On 12 July 1806, with the approval of the authorities in Great Britain and Rome, Panet was chosen as bishop of Saldae in partibus infidelium and coadjutor to the bishop of Quebec. He was consecrated by Plessis on 19 August of the following year. Plessis proposed to establish Panet in the Séminaire de Saint-Sulpice in Montreal, but the superior, Jean-Henry-Auguste Roux, twice resisted this step, fearing that his authority would be overshadowed and his independence diminished. Panet was happy to remain the curé at Rivière-Ouelle, where besides ministering to a large parish with 1,400 communicants in 1804 and 2,000 in 1826 he assumed the duties associated with his new title. These tasks obliged him to be absent from his parish more often, and to participate on a regular basis in the rather brilliant social life of the colony at this period.
As coadjutor Panet continued to preside over various inquiries and to settle virtually all the parish problems in the region below Quebec, which he duly reported to his bishop in voluminous correspondence. His main task, however, was making pastoral visits to various areas, including the north shore of the St Lawrence. In the Montreal region from 1814 he was accompanied by the Sulpician Jean-Jacques Lartigue*.
During Plessis’s stay in Europe in 1819–20 Panet moved to Quebec and ran the archdiocese in accordance with the instructions left by his superior, who had been named archbishop in 1819. On all occasions the coadjutor had been Plessis’s chief counsellor. For example, when Plessis wanted to publish a new catechism, Panet encouraged him by acknowledging that “the shorter Quebec catechism could be greatly improved,” and sent some observations that he had conveyed to the parish priests in his district, and later some remarks on the text that Plessis had prepared; when a debate arose between Plessis and certain Sulpicians following publication of the new Petit catéchisme du diocèse de Québec in 1815, the coadjutor took the bishop’s side, even while criticizing some expressions and turns of phrase as faulty. This example illustrates well how Panet saw his role as coadjutor: a judicious counsellor for his superior, whom he supported while retaining the right to his own ideas.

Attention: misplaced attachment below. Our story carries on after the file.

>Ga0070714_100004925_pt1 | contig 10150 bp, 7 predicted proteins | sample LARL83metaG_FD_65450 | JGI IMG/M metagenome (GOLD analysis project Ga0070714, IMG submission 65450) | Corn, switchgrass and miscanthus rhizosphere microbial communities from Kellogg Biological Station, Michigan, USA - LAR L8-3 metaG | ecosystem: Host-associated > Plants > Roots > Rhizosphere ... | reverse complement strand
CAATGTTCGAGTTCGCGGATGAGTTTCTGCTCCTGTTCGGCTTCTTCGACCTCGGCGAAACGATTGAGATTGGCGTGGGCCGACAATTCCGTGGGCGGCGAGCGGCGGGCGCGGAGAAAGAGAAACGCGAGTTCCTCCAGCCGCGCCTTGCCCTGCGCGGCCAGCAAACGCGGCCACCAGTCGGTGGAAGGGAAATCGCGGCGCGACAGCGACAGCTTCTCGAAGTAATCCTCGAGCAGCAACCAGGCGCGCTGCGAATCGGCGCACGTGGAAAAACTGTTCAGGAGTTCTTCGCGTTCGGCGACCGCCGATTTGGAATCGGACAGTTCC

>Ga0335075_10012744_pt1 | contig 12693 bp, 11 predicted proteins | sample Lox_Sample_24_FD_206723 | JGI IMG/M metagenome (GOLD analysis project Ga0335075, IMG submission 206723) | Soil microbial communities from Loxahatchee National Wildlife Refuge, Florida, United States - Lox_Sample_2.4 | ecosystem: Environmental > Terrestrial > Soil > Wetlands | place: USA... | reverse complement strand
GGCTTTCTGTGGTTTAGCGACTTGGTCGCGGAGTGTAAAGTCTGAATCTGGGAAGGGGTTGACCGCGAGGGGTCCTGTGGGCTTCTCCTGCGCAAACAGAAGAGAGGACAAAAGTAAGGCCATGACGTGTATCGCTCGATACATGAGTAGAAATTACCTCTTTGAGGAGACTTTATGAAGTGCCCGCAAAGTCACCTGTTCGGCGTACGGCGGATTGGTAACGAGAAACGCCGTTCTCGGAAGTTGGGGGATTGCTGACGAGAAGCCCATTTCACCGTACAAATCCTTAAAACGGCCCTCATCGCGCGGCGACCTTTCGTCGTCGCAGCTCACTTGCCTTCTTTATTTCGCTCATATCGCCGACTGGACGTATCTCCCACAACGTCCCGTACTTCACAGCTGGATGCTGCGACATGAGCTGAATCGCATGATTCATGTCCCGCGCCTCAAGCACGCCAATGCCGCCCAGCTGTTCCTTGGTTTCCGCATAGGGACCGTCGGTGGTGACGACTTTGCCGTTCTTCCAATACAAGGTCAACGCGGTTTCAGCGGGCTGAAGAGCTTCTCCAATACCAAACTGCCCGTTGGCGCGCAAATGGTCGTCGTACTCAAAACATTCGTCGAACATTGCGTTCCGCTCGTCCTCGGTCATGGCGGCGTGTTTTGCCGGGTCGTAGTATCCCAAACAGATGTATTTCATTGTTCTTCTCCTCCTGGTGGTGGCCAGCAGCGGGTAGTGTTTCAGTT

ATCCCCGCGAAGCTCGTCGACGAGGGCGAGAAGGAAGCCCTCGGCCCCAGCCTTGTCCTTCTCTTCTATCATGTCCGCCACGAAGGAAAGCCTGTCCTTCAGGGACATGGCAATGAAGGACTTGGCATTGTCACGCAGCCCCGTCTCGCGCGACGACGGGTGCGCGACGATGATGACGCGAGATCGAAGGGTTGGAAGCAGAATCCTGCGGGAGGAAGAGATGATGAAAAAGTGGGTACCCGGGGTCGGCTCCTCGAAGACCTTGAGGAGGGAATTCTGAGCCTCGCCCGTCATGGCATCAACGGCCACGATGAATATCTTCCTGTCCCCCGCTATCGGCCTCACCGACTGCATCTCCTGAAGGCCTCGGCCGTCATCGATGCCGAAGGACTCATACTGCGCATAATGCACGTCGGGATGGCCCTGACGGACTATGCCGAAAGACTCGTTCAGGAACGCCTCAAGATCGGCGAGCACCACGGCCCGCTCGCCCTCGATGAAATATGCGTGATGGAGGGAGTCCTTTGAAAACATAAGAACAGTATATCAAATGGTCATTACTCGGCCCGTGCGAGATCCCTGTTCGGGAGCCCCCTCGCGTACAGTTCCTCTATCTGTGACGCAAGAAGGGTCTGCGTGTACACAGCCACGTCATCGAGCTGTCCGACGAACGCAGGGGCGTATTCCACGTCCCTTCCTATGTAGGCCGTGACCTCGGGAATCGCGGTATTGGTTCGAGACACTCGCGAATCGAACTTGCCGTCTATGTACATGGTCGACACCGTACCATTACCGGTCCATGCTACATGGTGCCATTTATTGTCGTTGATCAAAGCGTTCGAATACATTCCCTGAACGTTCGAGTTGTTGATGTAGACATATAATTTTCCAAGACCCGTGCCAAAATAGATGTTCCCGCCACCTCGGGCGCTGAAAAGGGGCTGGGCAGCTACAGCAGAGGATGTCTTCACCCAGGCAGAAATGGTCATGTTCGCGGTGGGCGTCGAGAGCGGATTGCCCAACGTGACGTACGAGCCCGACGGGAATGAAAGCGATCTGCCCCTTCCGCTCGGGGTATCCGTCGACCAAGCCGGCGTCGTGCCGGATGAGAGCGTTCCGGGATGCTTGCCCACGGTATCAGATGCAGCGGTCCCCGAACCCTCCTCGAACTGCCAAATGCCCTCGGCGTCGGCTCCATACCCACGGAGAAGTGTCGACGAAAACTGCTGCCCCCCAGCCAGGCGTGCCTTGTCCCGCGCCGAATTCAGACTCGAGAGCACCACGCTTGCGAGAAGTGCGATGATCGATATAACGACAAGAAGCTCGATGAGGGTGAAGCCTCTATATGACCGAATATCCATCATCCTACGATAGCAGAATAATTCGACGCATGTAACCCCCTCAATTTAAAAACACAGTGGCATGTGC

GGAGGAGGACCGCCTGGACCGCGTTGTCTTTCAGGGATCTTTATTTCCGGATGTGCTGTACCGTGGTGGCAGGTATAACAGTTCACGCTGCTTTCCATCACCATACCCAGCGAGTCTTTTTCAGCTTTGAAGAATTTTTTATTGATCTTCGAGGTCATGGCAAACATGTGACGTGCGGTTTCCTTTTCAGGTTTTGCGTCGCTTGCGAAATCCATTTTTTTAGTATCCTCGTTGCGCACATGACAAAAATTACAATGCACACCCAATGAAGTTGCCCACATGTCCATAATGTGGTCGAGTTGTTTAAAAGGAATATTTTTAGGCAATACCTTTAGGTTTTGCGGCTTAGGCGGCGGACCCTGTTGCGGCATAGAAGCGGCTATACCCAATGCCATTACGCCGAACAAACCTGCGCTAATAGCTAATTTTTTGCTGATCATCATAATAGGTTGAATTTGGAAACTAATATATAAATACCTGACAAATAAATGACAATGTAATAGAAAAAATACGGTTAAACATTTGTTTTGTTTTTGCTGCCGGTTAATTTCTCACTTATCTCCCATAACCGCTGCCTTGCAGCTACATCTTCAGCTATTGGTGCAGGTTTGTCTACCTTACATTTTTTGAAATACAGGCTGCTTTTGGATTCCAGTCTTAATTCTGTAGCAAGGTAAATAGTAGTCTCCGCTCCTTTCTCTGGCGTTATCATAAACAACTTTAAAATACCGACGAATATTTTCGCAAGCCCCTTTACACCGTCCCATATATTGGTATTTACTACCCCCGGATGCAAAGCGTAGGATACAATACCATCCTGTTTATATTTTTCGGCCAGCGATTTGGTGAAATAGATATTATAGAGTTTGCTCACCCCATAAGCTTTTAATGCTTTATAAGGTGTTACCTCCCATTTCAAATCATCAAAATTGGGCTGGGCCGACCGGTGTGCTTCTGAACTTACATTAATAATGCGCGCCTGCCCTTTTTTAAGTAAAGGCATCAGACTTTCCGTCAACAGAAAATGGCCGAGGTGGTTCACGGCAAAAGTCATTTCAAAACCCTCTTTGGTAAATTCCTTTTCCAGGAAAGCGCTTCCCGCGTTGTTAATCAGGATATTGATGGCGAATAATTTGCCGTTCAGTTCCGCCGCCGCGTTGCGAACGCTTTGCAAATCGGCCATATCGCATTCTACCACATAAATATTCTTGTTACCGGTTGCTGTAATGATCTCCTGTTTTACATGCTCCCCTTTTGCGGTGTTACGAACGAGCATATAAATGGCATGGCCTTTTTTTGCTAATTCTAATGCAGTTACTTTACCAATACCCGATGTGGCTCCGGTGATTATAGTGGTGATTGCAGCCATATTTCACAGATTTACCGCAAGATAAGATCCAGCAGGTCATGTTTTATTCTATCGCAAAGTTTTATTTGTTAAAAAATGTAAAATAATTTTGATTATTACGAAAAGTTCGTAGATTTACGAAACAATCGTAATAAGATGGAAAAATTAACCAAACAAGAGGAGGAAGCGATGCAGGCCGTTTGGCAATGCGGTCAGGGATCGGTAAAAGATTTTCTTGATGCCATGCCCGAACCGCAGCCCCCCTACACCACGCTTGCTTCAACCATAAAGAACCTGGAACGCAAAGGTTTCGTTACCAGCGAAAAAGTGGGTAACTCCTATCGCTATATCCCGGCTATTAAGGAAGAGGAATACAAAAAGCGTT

When Plessis died in December 1825, the 72-year-old Panet became archbishop of Quebec. There was apprehension in certain quarters, particularly in Montreal, about what attitude the new incumbent would take. Would this “quiet man” with the conciliatory spirit not let himself be outwitted by the skilful manœuvring of the government or the subtle arguments of the Sulpicians? He quickly made known, however, his desire to follow in the footsteps of his predecessor and to leave things as he had found them, “without changing anything in any way.” The Sulpicians were the first to discover that these were not idle words. In December 1825 their superior, Roux, who had come to put out feelers and suggest certain arrangements, met with the reply from the new archbishop that he would adopt the same position as Plessis had held. When Lartigue, who had become the auxiliary in Montreal to the archbishop of Quebec on 21 Jan. 1821, encountered difficulties with his former colleagues in the Séminaire de Saint-Sulpice, Panet fully backed him and unhesitatingly censured the Sulpicians’ conduct severely. Similarly, when the Sulpicians proposed to the British government that part of their property be exchanged for an income in perpetuity [see Jean-Henry-Auguste Roux], Panet joined Lartigue in denouncing this “despoliation of the Canadian church’s property,” and together they eventually succeeded in getting Rome and London to reject the agreement that the Sulpicians obtained in 1827. In March 1830 Rome temporarily suspended the permission previously granted to Roux to alienate the seminary’s property, and in October the British government decided against carrying out the arrangements that had been made with the Sulpicians. Finally, while restraining his impetuous auxiliary somewhat, Panet supported him steadfastly in his efforts to create a diocese in Montreal. He showed the same firmness in dealing with the rest of his clergy. To ensure respect for some of his decisions, in particular changes in parish charges, he did not hesitate to be stern, even though his naturally kind character made him lean to indulgence. He was sometimes accused of being autocratic, but there is every indication that he was able to gather around him a council of wise men whom he consulted on all important questions.